Latest Judgements on Maintenance and their Principles


Author: Mr. Badal Khurana, JIMS School of Law

  • Sachin Gupta v.Rachana Gupta on 21 January 2019

Delhi High Court

Principle: High Court of Delhi noted that keeping in view of the fact that the wife can maintain a petition at any place where she is residing and the fact that the respondent has placed on record copies of her Aadhar Card, Voter ID Card, which reflect the address of Delhi, the Trial Court did not commit any error in rejecting the application of the petitioner holding that the Trial Court has territorial jurisdiction.

  • Manju Sharma v. Vipin on 1 July 2019

Delhi High Court

Principle: The court held that at the stage of assessment of interim maintenance under section 125 of the Criminal Procedure Code, the court has to only form a prima facie opinion.

  • R. KirubaKanmani v. L. Rajan on 17 June 2019

Madras High Court

Principle: A father is under an obligation to maintain his unmarried daughter even if she has attained majority.

  • Alphonsa Joseph v. Anand Joseph on 29 November 2018

Kerala High Court

Principle: The court remarked that maintenance can’t be denied to wife on the ground that she is earning.

  • Kamala v.M.R.Mohan Kumar on 24 October 2018

Supreme Court

Principle: A strict proof of marriage is not essential in the claim of maintenance under Section 125 of CrPC and that when the parties live together as husband and wife, there is a presumption that they are legally married couple for a claim of maintenance under Section 125 CrPC.

  • Rajesh v.Sunita and Ors. on 5 September 2018

Punjab & Haryana High Court

Principle: If the husband fails to pay maintenance then the defaulter i.e. the husband has to suffer imprisonment on each default to pay the maintenance. The first and foremost duty of the husband is to maintain the wife and the child. He may beg, borrow.

  • LalitaToppo v. The State Of Jharkhand on 30 October 2018

Supreme Court

Principle: Maintenance can be claimed under the provisions of the Protection of Women from Domestic Violence Act, 2005 (Domestic Violence Act) even if the claimant is not a legally wedded wife. Further, the court held that under the provisions of the Domestic Violence Act, the victim i.e. estranged wife or live-in-partner would be entitled to more relief than what is contemplated under Section 125 of the CrPC i.e. to a shared household also.

  • RamchandraLaxmanKamble v. ShobhaRamchandraKamble and Anr. on 21 December 2018

Bombay High Court

Principle: That an agreement wherein the wife waives her right to claim maintenance under section 125 of the Code of Criminal Procedure is opposed to Public Policy and hence is unenforceable.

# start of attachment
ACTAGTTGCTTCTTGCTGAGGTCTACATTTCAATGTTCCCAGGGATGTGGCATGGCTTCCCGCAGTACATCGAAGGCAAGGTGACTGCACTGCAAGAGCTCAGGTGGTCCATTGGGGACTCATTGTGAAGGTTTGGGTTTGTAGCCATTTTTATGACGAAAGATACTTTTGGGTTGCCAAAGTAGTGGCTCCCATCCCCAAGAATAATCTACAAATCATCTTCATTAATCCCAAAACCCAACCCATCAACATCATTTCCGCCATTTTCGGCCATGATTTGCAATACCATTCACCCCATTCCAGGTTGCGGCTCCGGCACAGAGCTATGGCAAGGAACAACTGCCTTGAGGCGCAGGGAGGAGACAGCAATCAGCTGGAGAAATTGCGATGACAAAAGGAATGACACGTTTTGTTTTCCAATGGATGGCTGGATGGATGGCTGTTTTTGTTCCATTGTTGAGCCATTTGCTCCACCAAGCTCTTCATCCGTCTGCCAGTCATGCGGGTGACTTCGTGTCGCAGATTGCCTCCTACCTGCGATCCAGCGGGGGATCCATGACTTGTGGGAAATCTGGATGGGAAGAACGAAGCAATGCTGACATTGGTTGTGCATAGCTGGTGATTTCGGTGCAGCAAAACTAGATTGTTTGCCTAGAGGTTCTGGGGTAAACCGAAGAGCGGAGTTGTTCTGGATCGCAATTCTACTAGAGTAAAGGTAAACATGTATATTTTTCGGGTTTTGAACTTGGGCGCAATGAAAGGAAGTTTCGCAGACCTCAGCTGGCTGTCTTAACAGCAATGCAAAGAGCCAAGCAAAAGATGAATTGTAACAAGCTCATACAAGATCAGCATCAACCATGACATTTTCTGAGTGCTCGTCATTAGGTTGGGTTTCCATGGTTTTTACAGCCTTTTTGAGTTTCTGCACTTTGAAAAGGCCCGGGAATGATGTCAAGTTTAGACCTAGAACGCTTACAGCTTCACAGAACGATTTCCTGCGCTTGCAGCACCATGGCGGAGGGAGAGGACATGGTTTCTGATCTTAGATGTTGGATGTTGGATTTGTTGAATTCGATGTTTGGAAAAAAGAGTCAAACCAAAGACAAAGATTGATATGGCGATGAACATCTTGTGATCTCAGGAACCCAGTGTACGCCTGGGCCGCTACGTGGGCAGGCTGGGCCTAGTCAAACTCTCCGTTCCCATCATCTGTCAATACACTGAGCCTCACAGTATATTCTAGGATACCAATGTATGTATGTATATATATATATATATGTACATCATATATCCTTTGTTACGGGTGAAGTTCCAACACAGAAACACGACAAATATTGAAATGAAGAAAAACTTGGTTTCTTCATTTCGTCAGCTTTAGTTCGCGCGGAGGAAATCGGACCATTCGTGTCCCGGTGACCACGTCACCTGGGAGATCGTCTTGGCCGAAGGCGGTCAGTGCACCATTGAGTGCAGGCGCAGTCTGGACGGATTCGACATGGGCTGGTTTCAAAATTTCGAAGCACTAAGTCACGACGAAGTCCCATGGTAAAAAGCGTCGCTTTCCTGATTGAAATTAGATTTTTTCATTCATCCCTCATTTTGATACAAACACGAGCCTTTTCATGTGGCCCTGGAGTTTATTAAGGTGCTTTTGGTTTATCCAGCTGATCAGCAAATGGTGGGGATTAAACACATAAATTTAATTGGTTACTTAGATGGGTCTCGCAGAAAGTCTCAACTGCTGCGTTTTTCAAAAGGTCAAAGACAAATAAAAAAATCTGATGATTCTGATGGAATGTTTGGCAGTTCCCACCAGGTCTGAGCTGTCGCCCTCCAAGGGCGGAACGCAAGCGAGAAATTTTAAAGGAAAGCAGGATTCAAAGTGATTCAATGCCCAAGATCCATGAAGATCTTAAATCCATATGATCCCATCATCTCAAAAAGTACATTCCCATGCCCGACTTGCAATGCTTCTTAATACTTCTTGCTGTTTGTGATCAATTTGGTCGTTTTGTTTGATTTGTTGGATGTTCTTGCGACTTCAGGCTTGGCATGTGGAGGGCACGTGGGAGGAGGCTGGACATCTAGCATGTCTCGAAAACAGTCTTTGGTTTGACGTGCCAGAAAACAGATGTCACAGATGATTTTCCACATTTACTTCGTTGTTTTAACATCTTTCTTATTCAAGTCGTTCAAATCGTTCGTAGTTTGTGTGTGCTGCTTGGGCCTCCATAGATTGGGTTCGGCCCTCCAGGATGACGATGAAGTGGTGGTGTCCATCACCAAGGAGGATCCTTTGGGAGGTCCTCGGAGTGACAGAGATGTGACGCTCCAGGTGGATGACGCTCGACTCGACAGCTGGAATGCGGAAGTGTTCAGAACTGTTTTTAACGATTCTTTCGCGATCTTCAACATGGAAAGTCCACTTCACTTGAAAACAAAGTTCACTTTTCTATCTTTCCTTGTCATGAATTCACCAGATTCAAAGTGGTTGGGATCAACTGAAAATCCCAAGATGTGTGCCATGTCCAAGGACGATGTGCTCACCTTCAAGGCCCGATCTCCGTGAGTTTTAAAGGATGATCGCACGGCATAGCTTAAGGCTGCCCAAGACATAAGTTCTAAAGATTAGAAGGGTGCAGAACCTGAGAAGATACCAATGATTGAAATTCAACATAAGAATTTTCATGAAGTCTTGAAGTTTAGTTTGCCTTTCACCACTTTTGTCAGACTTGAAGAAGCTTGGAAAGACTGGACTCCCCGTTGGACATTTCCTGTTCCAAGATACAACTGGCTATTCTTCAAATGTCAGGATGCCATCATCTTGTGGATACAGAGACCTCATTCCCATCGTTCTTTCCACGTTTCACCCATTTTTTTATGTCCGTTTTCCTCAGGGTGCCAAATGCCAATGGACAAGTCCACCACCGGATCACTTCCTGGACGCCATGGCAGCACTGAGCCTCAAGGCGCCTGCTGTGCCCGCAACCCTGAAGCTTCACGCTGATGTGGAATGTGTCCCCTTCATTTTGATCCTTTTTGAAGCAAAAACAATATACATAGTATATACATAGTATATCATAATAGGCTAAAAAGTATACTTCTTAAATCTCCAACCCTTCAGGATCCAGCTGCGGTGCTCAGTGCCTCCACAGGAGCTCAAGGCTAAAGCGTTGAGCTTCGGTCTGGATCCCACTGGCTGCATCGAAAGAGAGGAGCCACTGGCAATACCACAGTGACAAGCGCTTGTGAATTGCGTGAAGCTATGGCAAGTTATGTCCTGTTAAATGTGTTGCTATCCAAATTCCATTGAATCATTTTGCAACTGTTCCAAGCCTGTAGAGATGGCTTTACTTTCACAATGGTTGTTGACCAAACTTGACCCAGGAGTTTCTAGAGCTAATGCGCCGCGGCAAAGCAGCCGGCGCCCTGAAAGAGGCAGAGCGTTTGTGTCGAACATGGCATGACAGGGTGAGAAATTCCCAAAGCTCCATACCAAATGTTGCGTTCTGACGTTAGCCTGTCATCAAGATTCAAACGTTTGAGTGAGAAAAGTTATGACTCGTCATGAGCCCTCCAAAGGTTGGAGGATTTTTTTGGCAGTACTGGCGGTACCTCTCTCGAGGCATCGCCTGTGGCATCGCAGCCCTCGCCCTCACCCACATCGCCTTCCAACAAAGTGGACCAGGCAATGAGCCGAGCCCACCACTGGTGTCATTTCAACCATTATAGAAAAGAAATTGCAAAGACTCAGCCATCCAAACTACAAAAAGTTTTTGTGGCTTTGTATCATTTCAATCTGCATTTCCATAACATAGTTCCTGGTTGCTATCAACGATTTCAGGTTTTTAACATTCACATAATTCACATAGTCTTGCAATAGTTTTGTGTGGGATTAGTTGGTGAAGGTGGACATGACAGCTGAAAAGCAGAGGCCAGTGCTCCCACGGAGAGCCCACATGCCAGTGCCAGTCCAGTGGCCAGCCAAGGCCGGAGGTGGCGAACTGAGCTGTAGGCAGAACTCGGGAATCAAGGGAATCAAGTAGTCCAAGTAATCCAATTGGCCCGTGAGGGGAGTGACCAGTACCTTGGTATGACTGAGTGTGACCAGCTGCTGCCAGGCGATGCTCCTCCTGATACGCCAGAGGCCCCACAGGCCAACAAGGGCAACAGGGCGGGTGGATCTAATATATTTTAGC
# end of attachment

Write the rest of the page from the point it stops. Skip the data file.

• PrakashBabulalDangi v. The State Of Maharashtra and Anr. on 10 October 2017

Bombay High Court

Principle: The Bombay High Court made reference to Section 36 of Domestic Violence Act, 2015 which entails that the provisions of the Act shall be in addition to, and not in derogation of the provisions of any other law and held that that the amount of maintenance awarded under the Domestic Violence Act cannot be substituted to the order of maintenance under Section 125 of CrPC.

Ø V.M. Nivya v. N.K. Shivaprasadon 14 February 2017

Kerala High Court

Principle: Maintenance under Section 24 of the Hindu Marriage Act, 1955 is to be paid to the husband only when he is able to prove any incapability or handicap. The Court remarked that a husband seeking maintenance from the wife can be treated only as an exceptional case as normally he has got the liability or obligation to maintain the wife. Moreover, the court observed that in the absence of such circumstances as enumerated above, endowing maintenance on the husband would only promote idleness.

  • Sanju Devi v. The State of Bihar on 6 December 2017

Supreme Court

Principle: A judicially separated wife is as much entitled to maintenance as a divorced wife is entitled to maintenance. There is no reason why a judicially separated wife can’t get maintenance.

  • KalyanDeyChowdhury v. Rita DeyChowdhury Nee Nandy on 19 April 2017

Supreme Court

Principle: SC held that 25% of the husband’s salary would be just and proper as maintenance to wife.

  • Anil Jain v. Smt. Sunita on 29 November 2016

Madhya Pradesh High Court

Principle: Wife living separately from Husband without any reason cannot claim maintenance under Section 125 CrPC.

One thought on “Latest Judgements on Maintenance and their Principles”

  1. I am advocate i have 2 childrens. My husband as also advocate. But till my husband and me and 2 childrens seperated in my father house. So my husband liable to pay maintenance me and my 2 childrens?

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